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How employers can communicate the facts about COVID-19 vaccines

What should employers communicate about the COVID-19 vaccine right now?

Health and Benefits|Talent
COVID 19 Coronavirus

By Jenny Theirl | February 16, 2021

Employers have a role to play in ending the pandemic by correcting misinformation and encouraging employees to get vaccinated.

As more individuals become eligible to receive a COVID-19 vaccine, some employees are eager to get it while others are hesitant. If you haven’t already, now is the time to come up with a plan to communicate with these populations.

Employers can play a vital role in accelerating acceptance of the vaccine by communicating the facts that are known and by encouraging vaccination. Sending timely and relevant messages demonstrates a commitment to the safety and wellbeing of employees. Communicating frequently and with empathy will build trust with employees while addressing any uncertainty, reluctance and misinformation about the vaccine.

Here’s what you can do now:

Start with the facts

Employers can serve as a source of truth, linking employees to reliable and trustworthy resources by:

  • Communicating fact-based information about vaccine safety, efficacy and cost, with a focus on combatting misinformation (e.g., vaccines were rushed)
  • Reassuring employees that any cost to administer vaccines will be covered by your company’s health plan
  • Providing direct links to state health departments (currently the best source for more information) and continuing to send updates as guidance and availability changes in your area
Be nimble and make it easy

Vaccination is a choice, but you can make it an easier one by providing fact-based information. As you implement policies to encourage vaccination, such as providing paid time-off to get the shots, make it easy for employees to understand and use these programs.

Employers should provide easy-to-understand communication about why, how and where employees can get vaccinated or find more information. Because employees may be in varied settings, use a variety of media:

  • Posters for those on site
  • Emails for those working from home
  • Text messages for those in the field
  • A microsite or app that can be updated regularly with new information
  • A postcard to help employees know where to look for updates

Because the roll out of vaccines differs by municipality, state and also country, provide tools and templates across worksites to enable local teams to send timely communications as vaccine availability changes in their areas.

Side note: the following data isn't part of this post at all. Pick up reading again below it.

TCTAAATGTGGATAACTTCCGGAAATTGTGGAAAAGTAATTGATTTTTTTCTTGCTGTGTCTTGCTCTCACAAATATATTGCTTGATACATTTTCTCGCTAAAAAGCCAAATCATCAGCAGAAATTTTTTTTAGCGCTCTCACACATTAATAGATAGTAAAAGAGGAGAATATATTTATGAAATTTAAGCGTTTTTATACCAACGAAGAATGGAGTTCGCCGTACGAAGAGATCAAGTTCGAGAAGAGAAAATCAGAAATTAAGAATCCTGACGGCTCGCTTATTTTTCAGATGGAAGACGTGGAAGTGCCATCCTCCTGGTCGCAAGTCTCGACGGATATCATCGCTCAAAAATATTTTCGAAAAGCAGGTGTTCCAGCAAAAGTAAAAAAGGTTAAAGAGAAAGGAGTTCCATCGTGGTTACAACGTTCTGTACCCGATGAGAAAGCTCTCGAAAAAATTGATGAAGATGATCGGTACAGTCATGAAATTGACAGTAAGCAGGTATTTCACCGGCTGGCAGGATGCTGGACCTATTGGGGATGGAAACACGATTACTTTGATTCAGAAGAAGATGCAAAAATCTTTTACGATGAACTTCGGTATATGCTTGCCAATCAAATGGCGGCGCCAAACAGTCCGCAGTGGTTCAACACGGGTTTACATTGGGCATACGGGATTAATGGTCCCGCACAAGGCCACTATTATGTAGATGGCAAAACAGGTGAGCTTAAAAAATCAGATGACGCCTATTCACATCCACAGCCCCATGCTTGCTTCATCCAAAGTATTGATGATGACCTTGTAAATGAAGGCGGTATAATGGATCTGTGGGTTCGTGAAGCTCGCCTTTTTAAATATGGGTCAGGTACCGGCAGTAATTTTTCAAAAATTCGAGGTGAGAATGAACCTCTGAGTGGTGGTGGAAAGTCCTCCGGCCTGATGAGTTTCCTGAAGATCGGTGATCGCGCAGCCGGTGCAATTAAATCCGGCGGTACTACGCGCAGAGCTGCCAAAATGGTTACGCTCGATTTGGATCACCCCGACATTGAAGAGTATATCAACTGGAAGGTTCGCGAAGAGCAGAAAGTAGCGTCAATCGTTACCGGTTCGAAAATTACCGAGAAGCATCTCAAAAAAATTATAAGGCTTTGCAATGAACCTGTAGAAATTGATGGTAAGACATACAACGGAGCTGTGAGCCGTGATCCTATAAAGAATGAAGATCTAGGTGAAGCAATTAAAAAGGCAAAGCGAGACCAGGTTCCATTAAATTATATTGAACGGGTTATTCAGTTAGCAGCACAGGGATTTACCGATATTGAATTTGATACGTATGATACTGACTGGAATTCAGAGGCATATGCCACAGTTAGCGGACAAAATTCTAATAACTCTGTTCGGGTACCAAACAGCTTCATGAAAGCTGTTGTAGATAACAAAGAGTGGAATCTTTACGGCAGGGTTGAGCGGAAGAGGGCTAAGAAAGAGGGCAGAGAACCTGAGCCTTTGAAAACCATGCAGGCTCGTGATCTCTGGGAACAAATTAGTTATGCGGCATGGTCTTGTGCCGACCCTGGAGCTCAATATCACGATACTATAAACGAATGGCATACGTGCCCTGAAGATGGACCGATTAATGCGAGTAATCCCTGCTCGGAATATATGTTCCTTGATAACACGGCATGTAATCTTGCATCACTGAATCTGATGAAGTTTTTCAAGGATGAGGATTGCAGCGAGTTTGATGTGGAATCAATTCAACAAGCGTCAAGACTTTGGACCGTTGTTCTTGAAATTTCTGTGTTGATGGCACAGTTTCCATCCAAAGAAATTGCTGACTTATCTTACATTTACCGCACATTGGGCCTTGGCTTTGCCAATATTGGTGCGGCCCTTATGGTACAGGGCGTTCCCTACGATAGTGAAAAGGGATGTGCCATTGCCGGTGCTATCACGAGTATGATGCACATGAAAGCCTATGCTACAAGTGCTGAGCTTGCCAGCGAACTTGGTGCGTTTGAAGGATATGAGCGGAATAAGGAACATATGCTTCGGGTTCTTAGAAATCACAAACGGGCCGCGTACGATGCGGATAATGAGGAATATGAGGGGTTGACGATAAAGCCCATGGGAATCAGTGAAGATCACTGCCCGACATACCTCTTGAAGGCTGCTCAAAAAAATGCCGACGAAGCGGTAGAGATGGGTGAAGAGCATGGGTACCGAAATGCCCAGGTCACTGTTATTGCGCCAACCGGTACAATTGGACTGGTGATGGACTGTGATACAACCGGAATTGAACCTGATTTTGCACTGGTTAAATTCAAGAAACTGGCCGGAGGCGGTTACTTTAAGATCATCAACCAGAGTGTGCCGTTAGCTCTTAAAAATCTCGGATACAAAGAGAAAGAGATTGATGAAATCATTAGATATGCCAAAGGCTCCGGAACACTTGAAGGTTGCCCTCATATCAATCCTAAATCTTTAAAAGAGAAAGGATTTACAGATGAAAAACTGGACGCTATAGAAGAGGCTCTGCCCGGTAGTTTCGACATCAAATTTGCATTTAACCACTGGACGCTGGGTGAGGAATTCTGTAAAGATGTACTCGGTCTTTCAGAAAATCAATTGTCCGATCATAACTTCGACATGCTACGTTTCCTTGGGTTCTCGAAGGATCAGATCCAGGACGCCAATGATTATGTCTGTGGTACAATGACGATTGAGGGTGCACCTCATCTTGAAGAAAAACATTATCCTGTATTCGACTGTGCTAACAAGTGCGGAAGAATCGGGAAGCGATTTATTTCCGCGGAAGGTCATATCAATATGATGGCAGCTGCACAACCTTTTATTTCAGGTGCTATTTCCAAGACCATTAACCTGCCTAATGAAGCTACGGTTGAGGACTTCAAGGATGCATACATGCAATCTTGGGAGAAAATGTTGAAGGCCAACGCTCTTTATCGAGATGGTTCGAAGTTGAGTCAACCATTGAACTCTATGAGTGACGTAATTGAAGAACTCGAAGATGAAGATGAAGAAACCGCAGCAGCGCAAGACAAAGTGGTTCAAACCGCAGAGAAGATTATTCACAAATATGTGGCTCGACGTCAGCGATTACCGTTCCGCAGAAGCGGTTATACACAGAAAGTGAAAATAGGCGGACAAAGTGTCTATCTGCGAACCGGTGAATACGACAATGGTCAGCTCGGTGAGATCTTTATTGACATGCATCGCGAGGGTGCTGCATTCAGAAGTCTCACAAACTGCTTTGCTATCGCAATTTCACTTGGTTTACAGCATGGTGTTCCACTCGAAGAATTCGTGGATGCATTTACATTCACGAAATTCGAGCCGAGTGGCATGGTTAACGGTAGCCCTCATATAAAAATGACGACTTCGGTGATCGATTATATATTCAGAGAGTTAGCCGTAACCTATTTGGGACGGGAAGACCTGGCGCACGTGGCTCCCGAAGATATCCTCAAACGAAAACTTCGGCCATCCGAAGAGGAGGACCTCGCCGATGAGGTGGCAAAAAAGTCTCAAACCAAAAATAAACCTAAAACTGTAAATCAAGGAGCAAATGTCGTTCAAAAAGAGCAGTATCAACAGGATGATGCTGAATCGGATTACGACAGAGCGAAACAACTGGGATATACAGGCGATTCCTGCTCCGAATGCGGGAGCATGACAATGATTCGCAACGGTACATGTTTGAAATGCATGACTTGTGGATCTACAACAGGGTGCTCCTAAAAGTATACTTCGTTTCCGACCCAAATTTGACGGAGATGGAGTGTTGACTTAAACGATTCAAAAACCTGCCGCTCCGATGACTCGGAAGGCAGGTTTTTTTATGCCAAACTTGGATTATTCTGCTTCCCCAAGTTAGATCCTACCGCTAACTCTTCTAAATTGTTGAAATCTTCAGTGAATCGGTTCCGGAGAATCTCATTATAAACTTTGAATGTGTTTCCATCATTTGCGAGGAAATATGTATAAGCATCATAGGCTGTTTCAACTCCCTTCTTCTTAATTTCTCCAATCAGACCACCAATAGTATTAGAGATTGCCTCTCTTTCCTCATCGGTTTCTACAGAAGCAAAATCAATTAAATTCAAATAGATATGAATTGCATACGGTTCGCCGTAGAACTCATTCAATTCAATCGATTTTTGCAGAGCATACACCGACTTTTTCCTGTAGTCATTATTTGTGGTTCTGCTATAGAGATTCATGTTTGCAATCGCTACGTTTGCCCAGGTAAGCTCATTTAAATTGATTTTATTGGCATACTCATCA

Encourage vaccination, but don’t mandate it

Many employers are considering whether to require the vaccine to return to work, but announcing a mandate now could backfire. Vaccine hesitancy in some populations remains high and could lead to employees prematurely declining vaccination.

Those who initially don’t want to be vaccinated may be more willing in the coming months, when they see their colleagues, friends and families safely getting vaccinated and more vaccines are available. Furthermore, those who are hesitant may grow less reluctant when there are requirements to show proof of vaccination for various activities.

As vaccines become readily available, encourage vaccination with fact-based education and by using positive language, such as “it’s time for you to get vaccinated,” instead of asking “would you like to get vaccinated?”

Lead by example

Leaders can make a big impact through their actions, which is why there are videos of world leaders receiving vaccines. While these images can be powerful, they won’t convince everyone. Some people may be more receptive to seeing more immediate leaders receiving the vaccine. Encourage leaders to share photographs of being vaccinated so they can share their stories and promote vaccine safety.

Other ways to encourage vaccination include:

  • Sharing personal stories from leaders or other employees about why they chose to be vaccinated
  • Providing “I got vaccinated” stickers — similar to the “I voted” stickers used during an election — to encourage social influencing and demonstrate acceptance of the vaccine
Provide reminders to combat pandemic fatigue

Pandemic fatigue is real, and we all feel it. Continue your current efforts to keep employees safe by providing reminders to:

  • Social distance
  • Wear masks
  • Wash hands
  • Use barriers

These public health measures will remain necessary to control the spread of COVID-19 in the coming months, even as more and more individuals are vaccinated.

Vaccine communication can be complicated, as supplies are limited and there are challenges with distribution and access. Answer the questions you can and provide a direct connection to trusted resources for those you don’t. When more information is available, share what you do know.

By providing timely communication, benefits and access, employers can assist employees in getting vaccinated — an important step toward ending the pandemic.

Author

Associate Director, Talent and Rewards

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